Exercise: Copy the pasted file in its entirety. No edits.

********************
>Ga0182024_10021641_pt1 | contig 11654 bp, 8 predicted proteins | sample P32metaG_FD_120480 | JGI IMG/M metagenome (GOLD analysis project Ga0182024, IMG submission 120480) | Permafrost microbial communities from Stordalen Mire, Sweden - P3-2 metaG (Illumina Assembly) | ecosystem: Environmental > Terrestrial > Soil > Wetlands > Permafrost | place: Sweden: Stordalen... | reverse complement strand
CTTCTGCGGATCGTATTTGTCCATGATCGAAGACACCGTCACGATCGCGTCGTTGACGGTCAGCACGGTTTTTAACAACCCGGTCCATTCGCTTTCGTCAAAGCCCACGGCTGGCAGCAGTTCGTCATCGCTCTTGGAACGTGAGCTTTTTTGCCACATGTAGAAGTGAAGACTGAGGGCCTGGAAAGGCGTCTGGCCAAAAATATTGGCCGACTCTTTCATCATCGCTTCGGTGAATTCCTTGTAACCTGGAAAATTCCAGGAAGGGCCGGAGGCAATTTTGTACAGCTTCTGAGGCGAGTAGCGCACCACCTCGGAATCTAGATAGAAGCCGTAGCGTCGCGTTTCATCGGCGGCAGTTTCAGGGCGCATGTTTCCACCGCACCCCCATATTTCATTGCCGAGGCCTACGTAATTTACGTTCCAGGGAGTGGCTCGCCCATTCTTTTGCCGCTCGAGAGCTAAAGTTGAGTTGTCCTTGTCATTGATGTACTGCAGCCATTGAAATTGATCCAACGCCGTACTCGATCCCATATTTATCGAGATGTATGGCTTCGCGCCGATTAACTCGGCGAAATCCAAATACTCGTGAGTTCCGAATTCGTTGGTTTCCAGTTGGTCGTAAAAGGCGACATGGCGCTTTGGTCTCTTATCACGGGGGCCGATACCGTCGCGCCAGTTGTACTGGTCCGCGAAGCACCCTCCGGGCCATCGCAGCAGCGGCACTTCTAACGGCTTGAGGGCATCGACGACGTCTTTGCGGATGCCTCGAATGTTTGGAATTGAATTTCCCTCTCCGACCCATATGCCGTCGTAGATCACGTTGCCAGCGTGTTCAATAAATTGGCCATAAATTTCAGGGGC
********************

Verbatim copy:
>Ga0182024_10021641_pt1 | contig 11654 bp, 8 predicted proteins | sample P32metaG_FD_120480 | JGI IMG/M metagenome (GOLD analysis project Ga0182024, IMG submission 120480) | Permafrost microbial communities from Stordalen Mire, Sweden - P3-2 metaG (Illumina Assembly) | ecosystem: Environmental > Terrestrial > Soil > Wetlands > Permafrost | place: Sweden: Stordalen... | reverse complement strand
CTTCTGCGGATCGTATTTGTCCATGATCGAAGACACCGTCACGATCGCGTCGTTGACGGTCAGCACGGTTTTTAACAACCCGGTCCATTCGCTTTCGTCAAAGCCCACGGCTGGCAGCAGTTCGTCATCGCTCTTGGAACGTGAGCTTTTTTGCCACATGTAGAAGTGAAGACTGAGGGCCTGGAAAGGCGTCTGGCCAAAAATATTGGCCGACTCTTTCATCATCGCTTCGGTGAATTCCTTGTAACCTGGAAAATTCCAGGAAGGGCCGGAGGCAATTTTGTACAGCTTCTGAGGCGAGTAGCGCACCACCTCGGAATCTAGATAGAAGCCGTAGCGTCGCGTTTCATCGGCGGCAGTTTCAGGGCGCATGTTTCCACCGCACCCCCATATTTCATTGCCGAGGCCTACGTAATTTACGTTCCAGGGAGTGGCTCGCCCATTCTTTTGCCGCTCGAGAGCTAAAGTTGAGTTGTCCTTGTCATTGATGTACTGCAGCCATTGAAATTGATCCAACGCCGTACTCGATCCCATATTTATCGAGATGTATGGCTTCGCGCCGATTAACTCGGCGAAATCCAAATACTCGTGAGTTCCGAATTCGTTGGTTTCCAGTTGGTCGTAAAAGGCGACATGGCGCTTTGGTCTCTTATCACGGGGGCCGATACCGTCGCGCCAGTTGTACTGGTCCGCGAAGCACCCTCCGGGCCATCGCAGCAGCGGCACTTCTAACGGCTTGAGGGCATCGACGACGTCTTTGCGGATGCCTCGAATGTTTGGAATTGAATTTCCCTCTCCGACCCATATGCCGTCGTAGATCACGTTGCCAGCGTGTTCAATAAATTGGCCATAAATTTCAGGGGC